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Employee Training;
 

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There is nothing harder to teach anyone than how to provide good service," says David Klein, who has spent seven years training the limousine drivers who work for his $10-million company, Dav-El Services Inc., in New York City, Los Angeles, and Washington, D.C.

After years of reviewing the basics of courtesy ("don't leave french fries on the front seat"), and respect for privacy ("don't ask rock stars for their autographs"), he grew bored. "I couldn't teach anymore. I felt like I was going to bust," says the 39-year-old Klein.

He relieved his frustration by transferring his litany of manners into six easy-to-digest, prerecorded programs. "With video you can show so much," Klein says. Rather than hearing him drone on about keeping their breath sweet, trainees watch a driver on tape munching on a bulb of garlic while the executive in the backseat holds his nose. The tapes are augmented by lectures on driving technique and behind-the-wheel training.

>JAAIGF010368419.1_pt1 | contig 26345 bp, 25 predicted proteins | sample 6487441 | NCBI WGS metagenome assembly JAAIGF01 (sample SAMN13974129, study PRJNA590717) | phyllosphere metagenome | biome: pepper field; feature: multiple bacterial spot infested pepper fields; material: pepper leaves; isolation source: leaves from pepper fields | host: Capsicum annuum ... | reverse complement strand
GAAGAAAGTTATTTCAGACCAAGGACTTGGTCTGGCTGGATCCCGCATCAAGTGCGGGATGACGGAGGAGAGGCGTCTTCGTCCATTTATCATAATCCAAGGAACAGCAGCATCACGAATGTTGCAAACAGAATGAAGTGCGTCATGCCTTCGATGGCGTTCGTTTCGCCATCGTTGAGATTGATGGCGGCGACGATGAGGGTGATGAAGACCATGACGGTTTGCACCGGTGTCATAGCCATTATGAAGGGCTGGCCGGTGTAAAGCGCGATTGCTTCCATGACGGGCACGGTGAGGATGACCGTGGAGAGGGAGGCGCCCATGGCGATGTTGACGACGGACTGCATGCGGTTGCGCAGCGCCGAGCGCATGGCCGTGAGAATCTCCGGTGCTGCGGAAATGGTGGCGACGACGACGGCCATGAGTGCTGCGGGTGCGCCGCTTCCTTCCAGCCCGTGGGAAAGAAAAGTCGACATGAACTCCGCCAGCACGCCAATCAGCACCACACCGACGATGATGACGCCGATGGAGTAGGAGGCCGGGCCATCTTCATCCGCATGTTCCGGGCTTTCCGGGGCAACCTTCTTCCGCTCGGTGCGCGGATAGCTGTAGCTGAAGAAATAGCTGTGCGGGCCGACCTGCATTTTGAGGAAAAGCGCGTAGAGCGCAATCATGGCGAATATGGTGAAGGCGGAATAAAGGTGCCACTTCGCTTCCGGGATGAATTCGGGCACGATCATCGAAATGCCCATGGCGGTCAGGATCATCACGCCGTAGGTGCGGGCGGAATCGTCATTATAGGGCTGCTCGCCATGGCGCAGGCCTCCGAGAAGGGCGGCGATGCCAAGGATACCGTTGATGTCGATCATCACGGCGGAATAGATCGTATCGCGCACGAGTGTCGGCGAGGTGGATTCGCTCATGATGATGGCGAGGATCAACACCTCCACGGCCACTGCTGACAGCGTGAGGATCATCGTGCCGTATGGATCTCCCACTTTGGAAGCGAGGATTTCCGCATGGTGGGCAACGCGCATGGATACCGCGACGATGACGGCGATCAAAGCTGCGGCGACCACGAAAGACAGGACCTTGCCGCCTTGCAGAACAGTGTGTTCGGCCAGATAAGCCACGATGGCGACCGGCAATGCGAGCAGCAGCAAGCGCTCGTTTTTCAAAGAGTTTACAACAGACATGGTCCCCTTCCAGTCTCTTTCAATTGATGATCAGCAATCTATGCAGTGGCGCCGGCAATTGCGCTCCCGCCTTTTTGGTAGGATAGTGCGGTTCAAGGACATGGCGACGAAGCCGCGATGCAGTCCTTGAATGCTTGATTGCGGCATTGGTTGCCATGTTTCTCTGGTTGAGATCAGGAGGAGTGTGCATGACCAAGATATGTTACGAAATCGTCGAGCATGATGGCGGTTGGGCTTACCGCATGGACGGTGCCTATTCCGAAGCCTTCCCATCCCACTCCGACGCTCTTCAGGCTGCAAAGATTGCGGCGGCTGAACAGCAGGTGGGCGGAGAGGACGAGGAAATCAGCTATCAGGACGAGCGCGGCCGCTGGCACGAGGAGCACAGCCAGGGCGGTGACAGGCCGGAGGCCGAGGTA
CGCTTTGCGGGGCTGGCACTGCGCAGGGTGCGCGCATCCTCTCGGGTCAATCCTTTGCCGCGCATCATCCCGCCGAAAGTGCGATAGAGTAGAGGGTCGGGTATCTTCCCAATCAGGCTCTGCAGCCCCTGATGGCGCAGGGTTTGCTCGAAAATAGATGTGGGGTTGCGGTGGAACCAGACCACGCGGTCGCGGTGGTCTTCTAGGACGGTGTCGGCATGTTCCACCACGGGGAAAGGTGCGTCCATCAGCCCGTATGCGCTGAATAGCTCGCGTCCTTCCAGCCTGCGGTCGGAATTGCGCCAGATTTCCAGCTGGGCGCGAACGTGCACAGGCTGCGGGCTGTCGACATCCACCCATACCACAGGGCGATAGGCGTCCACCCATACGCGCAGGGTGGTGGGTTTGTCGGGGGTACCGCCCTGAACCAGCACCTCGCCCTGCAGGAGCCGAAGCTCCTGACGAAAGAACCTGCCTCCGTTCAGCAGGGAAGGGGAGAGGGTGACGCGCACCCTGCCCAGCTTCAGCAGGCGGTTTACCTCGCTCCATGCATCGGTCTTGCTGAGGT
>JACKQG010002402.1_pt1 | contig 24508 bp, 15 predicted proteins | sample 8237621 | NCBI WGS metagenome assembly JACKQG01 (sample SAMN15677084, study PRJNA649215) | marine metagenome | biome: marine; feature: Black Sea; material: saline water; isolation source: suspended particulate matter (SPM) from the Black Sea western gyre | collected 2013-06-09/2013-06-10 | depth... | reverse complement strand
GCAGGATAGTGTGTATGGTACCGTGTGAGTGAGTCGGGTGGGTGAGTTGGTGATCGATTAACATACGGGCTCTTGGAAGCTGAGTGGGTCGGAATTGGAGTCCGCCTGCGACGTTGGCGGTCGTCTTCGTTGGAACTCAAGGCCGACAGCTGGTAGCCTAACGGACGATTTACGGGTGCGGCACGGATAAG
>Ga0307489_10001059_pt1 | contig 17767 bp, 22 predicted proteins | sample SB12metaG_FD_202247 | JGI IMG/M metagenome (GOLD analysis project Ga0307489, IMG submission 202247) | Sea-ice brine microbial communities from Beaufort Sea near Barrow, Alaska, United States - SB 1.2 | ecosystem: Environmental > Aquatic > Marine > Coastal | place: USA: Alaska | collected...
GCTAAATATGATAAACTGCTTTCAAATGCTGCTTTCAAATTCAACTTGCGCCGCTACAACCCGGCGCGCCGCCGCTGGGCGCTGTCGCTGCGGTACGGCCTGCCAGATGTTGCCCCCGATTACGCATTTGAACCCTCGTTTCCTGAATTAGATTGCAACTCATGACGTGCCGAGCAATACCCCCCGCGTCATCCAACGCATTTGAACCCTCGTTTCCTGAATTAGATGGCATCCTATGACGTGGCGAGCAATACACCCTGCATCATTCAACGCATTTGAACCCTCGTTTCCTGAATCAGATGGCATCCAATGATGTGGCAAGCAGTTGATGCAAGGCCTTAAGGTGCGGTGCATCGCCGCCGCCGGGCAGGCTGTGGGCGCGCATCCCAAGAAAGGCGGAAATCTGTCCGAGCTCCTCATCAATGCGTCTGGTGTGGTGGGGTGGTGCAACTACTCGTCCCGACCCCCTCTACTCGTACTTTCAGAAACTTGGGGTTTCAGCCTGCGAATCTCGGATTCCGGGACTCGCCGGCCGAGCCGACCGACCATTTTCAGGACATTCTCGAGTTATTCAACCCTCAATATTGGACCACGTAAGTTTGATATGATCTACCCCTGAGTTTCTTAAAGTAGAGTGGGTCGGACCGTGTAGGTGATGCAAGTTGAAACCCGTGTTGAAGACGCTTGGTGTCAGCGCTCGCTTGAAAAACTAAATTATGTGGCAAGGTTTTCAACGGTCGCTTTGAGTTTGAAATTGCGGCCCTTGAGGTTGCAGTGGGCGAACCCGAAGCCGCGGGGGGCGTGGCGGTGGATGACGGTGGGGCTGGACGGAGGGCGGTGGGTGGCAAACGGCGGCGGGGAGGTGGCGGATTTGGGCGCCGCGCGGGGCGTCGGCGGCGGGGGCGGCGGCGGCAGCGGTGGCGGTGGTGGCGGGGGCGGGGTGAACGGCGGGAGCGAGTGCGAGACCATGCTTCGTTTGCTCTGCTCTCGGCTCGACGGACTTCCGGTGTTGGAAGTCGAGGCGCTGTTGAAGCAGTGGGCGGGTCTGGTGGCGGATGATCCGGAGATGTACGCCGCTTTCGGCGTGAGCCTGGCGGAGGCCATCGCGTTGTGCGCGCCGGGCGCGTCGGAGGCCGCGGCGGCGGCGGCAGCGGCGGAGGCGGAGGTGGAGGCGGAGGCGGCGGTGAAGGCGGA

An outside video-production company produced the whole training package for $15,000. Klein and Lou Brooks, a full-time training instructor, collaborated on writing the material and cast Dav-El chauffeurs and administrative personnel as the actors. Klein has even managed to turn a profit on the venture by selling the package to other limousine services for $1,000 apiece.

As Lou Brooks puts it: "In this business, everything is attitude and presentation. We teach them the beauty of class."

Last updated: Mar 1, 1985




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